Prep time, teachers are only allotted a specific amount of paid prep time. Teachers must complete all other prep where we can squeeze it in throughout our day, or complete outside of school. Teachers will monitor the time they are expected to work during their time away from school.

Student Interactions

Students dawdling between classes, needing the bathroom right at the start of class because they were talking with friends instead. “Turn and talk to your neighbor for XX seconds” and then students are either left waiting, because their conversation was too short, or cut off because their conversation was too long

Parent Interaction

Planned meeting times for parent or student conferences

Extra Curricular

Dances and games Plays and concerts Sports

 

When we think of the ‘educational’ experience, we would be more likely to think of our experiences as being a series of flowing durations. When we think of schooling, we find that mechanical clock structures and schedules become prominent. And, as you know, when a background catalyst such as time imposes its forces on the Purpose, all of the causal modalities will be transformed. The causal modalities are transformed, the sensory modalities are transformed, and the contextual modalities are transformed. When we impose time structures on an environment we might begin to notice how teaching practices change as well. Time controls the teacher, and the teacher controls students so that they meet the imposed time constraints.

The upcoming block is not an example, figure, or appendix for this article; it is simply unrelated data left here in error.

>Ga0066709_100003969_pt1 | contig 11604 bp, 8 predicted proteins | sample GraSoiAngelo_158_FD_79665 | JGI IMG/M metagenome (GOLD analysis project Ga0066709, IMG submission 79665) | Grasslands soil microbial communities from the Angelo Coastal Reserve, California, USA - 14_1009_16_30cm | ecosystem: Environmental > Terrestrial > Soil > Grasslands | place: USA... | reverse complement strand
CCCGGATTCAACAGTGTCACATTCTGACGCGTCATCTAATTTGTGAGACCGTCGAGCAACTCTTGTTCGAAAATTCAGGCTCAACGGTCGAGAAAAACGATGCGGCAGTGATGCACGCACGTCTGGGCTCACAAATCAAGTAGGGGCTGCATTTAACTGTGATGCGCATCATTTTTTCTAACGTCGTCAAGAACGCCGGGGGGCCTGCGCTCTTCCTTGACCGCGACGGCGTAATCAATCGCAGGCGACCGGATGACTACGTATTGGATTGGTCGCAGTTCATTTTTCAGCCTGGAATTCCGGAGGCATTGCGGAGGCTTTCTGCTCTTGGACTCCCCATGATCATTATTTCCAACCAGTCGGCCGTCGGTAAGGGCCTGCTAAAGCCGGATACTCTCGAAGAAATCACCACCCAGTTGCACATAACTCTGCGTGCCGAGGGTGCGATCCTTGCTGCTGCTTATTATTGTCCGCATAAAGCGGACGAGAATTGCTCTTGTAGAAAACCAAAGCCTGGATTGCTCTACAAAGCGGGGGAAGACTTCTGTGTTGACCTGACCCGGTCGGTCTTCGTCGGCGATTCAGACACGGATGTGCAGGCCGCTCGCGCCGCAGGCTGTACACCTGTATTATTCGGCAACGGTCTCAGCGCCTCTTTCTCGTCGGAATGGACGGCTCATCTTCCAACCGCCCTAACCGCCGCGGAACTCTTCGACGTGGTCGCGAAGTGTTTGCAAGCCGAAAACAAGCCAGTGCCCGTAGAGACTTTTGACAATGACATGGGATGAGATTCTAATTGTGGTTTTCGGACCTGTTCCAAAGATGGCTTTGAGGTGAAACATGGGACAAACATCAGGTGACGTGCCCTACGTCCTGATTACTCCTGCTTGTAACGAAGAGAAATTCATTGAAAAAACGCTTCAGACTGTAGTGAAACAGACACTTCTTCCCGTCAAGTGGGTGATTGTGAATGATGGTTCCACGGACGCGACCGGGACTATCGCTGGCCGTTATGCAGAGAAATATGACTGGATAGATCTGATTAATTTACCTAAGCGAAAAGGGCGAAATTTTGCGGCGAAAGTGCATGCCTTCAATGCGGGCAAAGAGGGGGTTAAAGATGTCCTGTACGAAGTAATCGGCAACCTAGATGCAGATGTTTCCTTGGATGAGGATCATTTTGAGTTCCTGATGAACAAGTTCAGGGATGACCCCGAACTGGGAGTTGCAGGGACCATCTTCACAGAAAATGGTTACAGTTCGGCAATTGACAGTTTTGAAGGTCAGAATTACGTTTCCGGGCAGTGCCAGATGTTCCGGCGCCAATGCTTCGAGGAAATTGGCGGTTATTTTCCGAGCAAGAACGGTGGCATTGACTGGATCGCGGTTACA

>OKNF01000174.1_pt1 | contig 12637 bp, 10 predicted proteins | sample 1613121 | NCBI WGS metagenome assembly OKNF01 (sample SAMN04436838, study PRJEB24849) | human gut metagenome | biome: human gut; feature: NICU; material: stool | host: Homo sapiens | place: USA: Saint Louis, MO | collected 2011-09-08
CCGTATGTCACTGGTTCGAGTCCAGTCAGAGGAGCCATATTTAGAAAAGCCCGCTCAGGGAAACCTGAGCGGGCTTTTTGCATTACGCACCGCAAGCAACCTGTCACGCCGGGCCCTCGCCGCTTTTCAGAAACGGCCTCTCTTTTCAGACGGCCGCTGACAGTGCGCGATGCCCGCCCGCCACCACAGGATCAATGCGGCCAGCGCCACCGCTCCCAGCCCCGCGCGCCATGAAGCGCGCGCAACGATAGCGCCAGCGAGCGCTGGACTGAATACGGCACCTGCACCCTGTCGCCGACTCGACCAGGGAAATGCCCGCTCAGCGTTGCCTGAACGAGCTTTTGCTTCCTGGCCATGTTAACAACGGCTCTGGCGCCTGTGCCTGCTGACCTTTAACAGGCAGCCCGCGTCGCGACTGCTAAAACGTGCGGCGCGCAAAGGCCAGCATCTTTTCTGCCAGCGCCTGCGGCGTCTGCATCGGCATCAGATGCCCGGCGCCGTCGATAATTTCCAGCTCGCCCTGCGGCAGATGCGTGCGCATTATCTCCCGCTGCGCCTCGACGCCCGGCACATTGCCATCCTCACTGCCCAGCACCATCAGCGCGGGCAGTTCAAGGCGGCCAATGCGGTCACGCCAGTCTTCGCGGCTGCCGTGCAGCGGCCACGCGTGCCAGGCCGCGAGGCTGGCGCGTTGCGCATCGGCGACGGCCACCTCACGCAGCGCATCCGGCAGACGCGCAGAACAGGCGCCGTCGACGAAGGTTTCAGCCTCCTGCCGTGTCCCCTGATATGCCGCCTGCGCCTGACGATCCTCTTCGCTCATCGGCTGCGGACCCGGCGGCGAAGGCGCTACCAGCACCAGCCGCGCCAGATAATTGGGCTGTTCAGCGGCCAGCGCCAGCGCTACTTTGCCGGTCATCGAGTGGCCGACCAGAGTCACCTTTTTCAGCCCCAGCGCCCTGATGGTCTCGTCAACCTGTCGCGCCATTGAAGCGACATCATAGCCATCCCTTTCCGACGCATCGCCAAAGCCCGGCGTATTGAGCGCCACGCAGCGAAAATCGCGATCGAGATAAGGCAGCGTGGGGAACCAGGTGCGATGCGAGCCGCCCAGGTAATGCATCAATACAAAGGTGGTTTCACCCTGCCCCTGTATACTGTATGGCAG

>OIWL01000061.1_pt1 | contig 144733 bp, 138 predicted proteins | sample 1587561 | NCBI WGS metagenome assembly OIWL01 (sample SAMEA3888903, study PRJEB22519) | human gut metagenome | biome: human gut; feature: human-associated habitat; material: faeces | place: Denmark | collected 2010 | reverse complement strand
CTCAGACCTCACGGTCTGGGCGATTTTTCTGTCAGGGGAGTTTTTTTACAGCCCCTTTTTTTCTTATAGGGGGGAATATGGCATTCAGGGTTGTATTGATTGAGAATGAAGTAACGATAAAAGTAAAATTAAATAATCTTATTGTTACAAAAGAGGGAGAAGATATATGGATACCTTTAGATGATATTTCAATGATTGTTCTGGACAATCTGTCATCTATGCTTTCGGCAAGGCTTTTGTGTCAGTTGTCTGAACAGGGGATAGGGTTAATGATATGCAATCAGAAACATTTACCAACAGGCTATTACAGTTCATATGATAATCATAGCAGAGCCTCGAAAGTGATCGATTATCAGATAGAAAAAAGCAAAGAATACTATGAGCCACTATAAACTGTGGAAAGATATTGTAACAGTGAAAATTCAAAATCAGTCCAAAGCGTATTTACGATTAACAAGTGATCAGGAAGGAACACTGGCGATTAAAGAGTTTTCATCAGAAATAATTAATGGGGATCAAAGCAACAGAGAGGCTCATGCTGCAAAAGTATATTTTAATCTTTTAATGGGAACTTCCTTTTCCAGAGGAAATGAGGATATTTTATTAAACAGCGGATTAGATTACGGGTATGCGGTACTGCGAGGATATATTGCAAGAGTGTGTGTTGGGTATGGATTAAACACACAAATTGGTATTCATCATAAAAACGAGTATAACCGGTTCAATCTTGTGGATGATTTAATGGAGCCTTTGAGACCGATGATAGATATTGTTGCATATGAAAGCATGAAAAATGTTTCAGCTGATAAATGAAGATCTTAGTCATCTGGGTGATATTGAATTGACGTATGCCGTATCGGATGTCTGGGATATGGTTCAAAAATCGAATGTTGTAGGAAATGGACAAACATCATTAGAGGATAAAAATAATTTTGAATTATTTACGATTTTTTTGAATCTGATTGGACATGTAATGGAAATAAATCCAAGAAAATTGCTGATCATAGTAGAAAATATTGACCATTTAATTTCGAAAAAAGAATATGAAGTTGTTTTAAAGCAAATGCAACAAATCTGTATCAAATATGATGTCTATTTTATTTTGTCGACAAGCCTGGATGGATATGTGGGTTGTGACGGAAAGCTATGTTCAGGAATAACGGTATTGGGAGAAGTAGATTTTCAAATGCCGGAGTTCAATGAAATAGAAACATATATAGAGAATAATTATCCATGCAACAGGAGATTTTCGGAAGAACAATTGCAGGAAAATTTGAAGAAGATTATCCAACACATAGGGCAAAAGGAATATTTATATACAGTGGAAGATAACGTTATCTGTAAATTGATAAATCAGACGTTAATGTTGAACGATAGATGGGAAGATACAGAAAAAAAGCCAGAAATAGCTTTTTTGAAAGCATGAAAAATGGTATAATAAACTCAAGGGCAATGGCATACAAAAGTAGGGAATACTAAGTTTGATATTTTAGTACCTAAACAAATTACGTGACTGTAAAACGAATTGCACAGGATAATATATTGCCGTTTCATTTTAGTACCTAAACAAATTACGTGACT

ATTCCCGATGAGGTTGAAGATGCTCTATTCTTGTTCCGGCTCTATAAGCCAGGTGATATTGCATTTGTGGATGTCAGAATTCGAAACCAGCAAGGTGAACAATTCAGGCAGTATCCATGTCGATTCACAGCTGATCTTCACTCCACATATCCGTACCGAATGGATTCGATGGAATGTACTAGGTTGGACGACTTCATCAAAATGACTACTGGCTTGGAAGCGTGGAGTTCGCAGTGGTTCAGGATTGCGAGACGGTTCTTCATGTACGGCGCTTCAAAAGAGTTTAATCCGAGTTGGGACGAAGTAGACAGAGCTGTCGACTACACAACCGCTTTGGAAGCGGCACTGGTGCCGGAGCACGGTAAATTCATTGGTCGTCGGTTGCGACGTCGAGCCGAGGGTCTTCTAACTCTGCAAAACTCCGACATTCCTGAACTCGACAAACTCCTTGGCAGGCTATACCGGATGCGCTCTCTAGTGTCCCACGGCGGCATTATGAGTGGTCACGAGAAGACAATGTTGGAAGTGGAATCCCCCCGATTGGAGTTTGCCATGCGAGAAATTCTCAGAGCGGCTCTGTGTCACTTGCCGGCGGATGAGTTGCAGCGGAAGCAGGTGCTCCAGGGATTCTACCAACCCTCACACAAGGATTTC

Let us begin today by carefully observing mechanical time structures imposed on a typical classroom environment.

We will begin by looking at what might be considered a typical public school class on the first day of school. We will see evidence of how time structures can predominate the teacher’s actions and the student experience. Try to note, as you view this first clip, how the teacher’s actions, the students’ actions, and the activities taking place in the classroom are influenced by ‘time.’